Mesopotamian Origins

Discussion in 'Graeco-Roman' started by Gnostradamus, May 26, 2005.

  1. bob x

    bob x New Member

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    You should not rely on anything in the Golden Bough that you do not find confirmed in other sources; the same goes for Robert Graves and his very interesting but often misguided speculations. Hislop is much worse than either Frazer or Graves, though not as bad as Zachariah Sitchin, whom I would classify with L. Ron Hubbard, Erich von Daeniken, and Immanuel Velikovsky as borderline-insane.
     
  2. flowperson

    flowperson Oannes

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    Bob...IMHO you should seriously reconsider your statements about The Golden Bough and Sitchin's work. Of course most serious researchers would not come to the same conclusions that Sitchin did. But I've met and discussed certain things with him and he's certainly not anything like the others that you mentioned.

    He did not do the work, in the beginning years, to earn money, begin a religion, or to gain notoriety. He did it for the joy inherent in the discovery of new things. At one time I was a member of the Oriental Institute at Chicago and had access to their library. For my own peace of mind I personally researched and confirmed to my own satisfaction many of the facts which he had uncovered and wove together into his conclusions. Unfortunately I don't agree with his ancient astronaut conclusions. As for Von Daniken, a book of his titled, Gold of the Gods, raises many valid issues which I've also confirmed to my satisfaction. But again I don't agree with his ancient astronaut hypotheses.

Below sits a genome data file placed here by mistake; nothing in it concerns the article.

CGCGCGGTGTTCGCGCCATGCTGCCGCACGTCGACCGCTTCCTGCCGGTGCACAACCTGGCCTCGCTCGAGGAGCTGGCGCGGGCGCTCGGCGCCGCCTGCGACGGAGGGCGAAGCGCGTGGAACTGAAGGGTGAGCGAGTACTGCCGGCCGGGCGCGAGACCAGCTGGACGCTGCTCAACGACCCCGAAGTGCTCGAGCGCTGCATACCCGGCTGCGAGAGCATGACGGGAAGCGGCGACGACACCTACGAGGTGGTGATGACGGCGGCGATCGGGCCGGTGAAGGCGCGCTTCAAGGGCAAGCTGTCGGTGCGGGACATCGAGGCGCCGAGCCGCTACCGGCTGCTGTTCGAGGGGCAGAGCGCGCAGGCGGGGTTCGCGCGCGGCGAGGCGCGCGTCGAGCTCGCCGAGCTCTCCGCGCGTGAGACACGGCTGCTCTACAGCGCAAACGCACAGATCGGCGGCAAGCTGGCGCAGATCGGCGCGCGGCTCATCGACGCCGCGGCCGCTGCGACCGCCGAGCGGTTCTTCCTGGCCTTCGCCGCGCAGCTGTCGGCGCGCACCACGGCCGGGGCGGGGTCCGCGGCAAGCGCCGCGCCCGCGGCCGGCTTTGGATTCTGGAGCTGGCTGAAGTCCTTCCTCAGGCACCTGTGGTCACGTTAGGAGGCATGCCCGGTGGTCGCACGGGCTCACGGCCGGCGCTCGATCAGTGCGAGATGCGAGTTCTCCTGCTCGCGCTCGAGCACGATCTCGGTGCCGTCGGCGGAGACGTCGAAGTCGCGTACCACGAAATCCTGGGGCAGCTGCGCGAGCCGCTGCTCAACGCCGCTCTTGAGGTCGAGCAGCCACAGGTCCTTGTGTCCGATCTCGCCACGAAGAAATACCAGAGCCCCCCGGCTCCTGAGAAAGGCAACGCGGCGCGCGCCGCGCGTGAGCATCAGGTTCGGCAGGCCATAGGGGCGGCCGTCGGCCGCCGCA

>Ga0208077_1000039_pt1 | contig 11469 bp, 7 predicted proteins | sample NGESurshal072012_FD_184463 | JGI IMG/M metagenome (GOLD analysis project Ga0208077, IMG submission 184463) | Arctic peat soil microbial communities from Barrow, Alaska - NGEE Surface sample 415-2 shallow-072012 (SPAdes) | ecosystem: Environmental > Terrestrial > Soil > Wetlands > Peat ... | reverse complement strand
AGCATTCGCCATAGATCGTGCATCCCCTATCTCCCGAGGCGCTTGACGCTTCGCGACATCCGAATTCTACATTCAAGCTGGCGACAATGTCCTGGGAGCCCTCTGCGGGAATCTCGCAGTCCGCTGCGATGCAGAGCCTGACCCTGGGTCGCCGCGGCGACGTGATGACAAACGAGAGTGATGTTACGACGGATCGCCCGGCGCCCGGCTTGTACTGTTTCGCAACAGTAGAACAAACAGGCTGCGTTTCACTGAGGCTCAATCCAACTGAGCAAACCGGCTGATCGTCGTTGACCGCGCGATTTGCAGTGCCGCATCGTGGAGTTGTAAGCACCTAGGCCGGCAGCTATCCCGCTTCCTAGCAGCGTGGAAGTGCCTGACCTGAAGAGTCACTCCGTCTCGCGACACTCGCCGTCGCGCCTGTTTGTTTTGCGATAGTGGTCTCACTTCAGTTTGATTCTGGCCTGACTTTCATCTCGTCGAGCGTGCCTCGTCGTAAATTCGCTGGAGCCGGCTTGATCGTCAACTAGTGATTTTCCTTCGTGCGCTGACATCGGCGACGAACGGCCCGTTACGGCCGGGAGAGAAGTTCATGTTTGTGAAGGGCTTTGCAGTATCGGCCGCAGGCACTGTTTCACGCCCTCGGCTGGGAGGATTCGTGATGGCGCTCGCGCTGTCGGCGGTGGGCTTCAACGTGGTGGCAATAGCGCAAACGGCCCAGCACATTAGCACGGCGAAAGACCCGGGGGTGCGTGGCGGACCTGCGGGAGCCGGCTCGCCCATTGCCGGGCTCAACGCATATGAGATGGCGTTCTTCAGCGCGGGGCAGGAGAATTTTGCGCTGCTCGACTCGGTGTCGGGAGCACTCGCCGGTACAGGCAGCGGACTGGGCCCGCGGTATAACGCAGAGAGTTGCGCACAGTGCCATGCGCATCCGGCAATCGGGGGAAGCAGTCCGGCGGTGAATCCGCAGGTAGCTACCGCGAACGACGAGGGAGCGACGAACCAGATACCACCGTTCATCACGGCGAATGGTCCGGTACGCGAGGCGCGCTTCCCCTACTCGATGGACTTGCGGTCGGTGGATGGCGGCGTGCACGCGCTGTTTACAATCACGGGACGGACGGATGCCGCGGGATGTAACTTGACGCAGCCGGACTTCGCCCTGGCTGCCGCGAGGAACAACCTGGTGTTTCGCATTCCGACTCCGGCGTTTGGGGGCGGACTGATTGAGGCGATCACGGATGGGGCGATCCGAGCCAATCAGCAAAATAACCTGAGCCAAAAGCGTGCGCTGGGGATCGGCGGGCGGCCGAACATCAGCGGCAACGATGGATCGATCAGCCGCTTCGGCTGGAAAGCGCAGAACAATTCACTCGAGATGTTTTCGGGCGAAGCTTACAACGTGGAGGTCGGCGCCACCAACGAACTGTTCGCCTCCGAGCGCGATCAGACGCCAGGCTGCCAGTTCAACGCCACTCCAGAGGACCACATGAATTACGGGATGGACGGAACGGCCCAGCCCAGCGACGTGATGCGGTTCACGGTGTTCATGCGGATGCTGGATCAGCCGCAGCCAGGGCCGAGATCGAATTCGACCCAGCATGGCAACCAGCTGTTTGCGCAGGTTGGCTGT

The worthwhile nature of Frazier's and Sitchin's work was in the factual information that they compiled and how it was presented. The Golden Bough is acknowledged by many Anthropologists as the first modern comprehensive work of it's kind which effectively tied global cultural patterns and practices together. One doesn't have to base his/her opinions on an author's opinion. But if independently confirmed to one's satisfaction, factual information in any work should be considered to be valid.

    flow....:rolleyes:
     
  3. China Cat Sunflower

    China Cat Sunflower Nimrod

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    The problem with grand theories is that so many sharp corners get truncated in the process of trying to tie everything together. The best information is in peer reviewed scholarly journals, but one has to know what they are looking for, or have a lot of spare time to browse through and parse a lot of information.

    Chris
     
  4. bob x

    bob x New Member

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    Neither did Velikovsky or von Daeniken. One of my old roommates met Velikovsky, found him very impressive (I believe he's dead now, not sure). But all three of those guys just went thoroughly bats, no nice way to say it. Le Plongeon and Churchward were classic examples of similar mind-set in earlier generations.
    Frazer and Graves are not in that category, and many students of comparative mythology have a lot of affection for their works. But they were working from fragmentary and often distorted information. You should not rely on such outdated sources: Newton's Principia Mathematica would not be a good calculus textbook today, nor is Darwin's Origin of the Species cutting-edge biology!
     
  5. flowperson

    flowperson Oannes